REVIEWS: Arundel Festival

Reviews by Marilyn Dennis


Despite the terrible Bank Holiday Monday weather, there was a palpable sense of excitement and celebration surrounding Arundel Festival’s final concert, given by the acclaimed Hanover Band.

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St Nicholas’s Church was almost full, with Father David and the audience giving the Band a rousing welcome. The occasion was graced by two special ladies who between them were responsible for setting up the band in London in 1980 – Founding Director Monica Huggett and on-going Artistic Director and Founder Caroline Brown. Luckily for us, the band is now resident in Arundel, thanks largely to the work of Daniel Hodson.

Hanover Band is renowned for its dedication to Baroque music, especially in its use of period instruments.This year they have moved forward to the Classical greats – Haydn, Mozart and Schubert. Tonight’s programme consisted of three lesser-known works by the first two.

Mozart’s Serenata Notturna for strings and timpani was composed in 1776, probably for the Carnival season. The timpanist Scott Bywater had a field day, sandwiched between the two groups of strings, making the work sound very festive and bucolic!

Haydn’s Sinfonia Concertante for violin, cello, oboe and bassoon was accompanied by the full band, with soloists Monica Huggett, Emily Robinson, Joel Raymond and Nathaniel Harrison, all both impressive and expressive in their various roles. The bassoon rarely gets many solos so it was great that Nathaniel had his chance to shine. The opening to the slow movement was especially lovely, with the outer two movements fully demonstrating the band’s commitment to rhythmic vitality.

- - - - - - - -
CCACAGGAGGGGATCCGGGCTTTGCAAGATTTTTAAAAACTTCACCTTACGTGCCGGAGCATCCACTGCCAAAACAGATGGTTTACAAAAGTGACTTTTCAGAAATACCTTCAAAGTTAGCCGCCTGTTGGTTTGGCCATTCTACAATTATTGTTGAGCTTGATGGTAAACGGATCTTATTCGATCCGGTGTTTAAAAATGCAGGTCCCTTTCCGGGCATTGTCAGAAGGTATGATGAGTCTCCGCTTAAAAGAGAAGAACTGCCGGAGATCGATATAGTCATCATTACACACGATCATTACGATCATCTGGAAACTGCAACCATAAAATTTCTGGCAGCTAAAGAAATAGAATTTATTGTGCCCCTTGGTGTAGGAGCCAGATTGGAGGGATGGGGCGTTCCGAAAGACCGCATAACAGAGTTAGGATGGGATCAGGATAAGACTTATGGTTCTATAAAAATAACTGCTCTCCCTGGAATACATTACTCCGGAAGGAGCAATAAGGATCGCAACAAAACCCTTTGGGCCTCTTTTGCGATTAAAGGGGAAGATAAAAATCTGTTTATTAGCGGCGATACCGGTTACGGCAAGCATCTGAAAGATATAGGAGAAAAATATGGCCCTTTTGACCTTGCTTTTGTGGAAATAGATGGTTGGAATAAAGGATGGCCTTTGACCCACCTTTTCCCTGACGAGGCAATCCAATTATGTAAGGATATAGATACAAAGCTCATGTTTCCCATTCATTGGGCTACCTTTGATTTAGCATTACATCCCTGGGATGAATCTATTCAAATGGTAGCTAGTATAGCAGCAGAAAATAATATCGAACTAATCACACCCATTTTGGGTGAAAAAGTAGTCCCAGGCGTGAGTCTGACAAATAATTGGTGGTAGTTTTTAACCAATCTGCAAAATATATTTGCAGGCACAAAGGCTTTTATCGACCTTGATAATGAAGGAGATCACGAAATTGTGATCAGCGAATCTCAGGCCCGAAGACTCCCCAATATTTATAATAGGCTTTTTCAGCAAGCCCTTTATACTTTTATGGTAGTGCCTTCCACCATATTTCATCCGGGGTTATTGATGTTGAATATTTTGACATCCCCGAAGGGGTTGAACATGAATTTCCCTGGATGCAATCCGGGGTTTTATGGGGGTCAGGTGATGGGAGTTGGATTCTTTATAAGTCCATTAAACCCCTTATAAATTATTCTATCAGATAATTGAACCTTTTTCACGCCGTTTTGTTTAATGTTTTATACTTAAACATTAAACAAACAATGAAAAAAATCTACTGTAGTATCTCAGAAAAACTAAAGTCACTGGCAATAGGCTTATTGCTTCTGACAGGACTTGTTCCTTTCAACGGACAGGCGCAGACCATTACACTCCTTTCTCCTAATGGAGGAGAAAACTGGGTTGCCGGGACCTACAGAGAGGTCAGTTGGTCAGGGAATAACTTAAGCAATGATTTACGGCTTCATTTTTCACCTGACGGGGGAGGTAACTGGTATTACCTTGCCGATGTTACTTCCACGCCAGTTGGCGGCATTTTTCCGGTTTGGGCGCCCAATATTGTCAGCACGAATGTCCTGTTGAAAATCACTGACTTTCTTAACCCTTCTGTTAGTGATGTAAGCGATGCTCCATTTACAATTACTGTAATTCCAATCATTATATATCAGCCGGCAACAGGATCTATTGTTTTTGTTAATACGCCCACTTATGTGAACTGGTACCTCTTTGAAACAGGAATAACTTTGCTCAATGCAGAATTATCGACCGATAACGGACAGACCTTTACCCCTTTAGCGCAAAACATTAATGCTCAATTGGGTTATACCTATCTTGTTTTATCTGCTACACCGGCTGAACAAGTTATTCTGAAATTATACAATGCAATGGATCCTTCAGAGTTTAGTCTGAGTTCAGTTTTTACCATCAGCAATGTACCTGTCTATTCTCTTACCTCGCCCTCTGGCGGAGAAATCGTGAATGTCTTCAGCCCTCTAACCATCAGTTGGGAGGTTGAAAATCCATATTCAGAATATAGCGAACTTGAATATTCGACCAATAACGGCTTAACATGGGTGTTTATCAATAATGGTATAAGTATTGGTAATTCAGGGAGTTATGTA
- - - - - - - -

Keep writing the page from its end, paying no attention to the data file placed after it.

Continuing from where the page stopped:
After the interval, we were treated to Haydn’s “Miracle” Symphony, no 96. It is not clear exactly what the miracle was, but suffice it to say that it is miraculous that he wrote 104 wonderful symphonies, greatly inspiring the younger Mozart. Similarly, his works are full of “Surprises” and this one was no exception. The energetic final movement brought the whole concert to a triumphant close.

A bouquet was presented to Monica Huggett who not only led the whole band as principal violinist, but also simultaneously took the role of conductor with great aplomb!

Marilyn Dennis


It is always a joy to visit a church to find there is organ music playing.

Even better when there is a concert planned, given by an expert organist such as Fiona Brown.

Her varied recital included music by C19 & C20 French and German composers, plus one by Englishman Francis Jackson, now at the ripe old age of 97!

All the listed composers lived to a great age. Must be something to do with the King of Instruments inspiring and demanding exceptional mental, emotional and physical fitness...

This also extended to the large audience battling the unseasonal driving rain and the steep damp climb to Arundel Cathedral. All were rewarded by today’s artiste and her wide choice of music, both familiar and less so..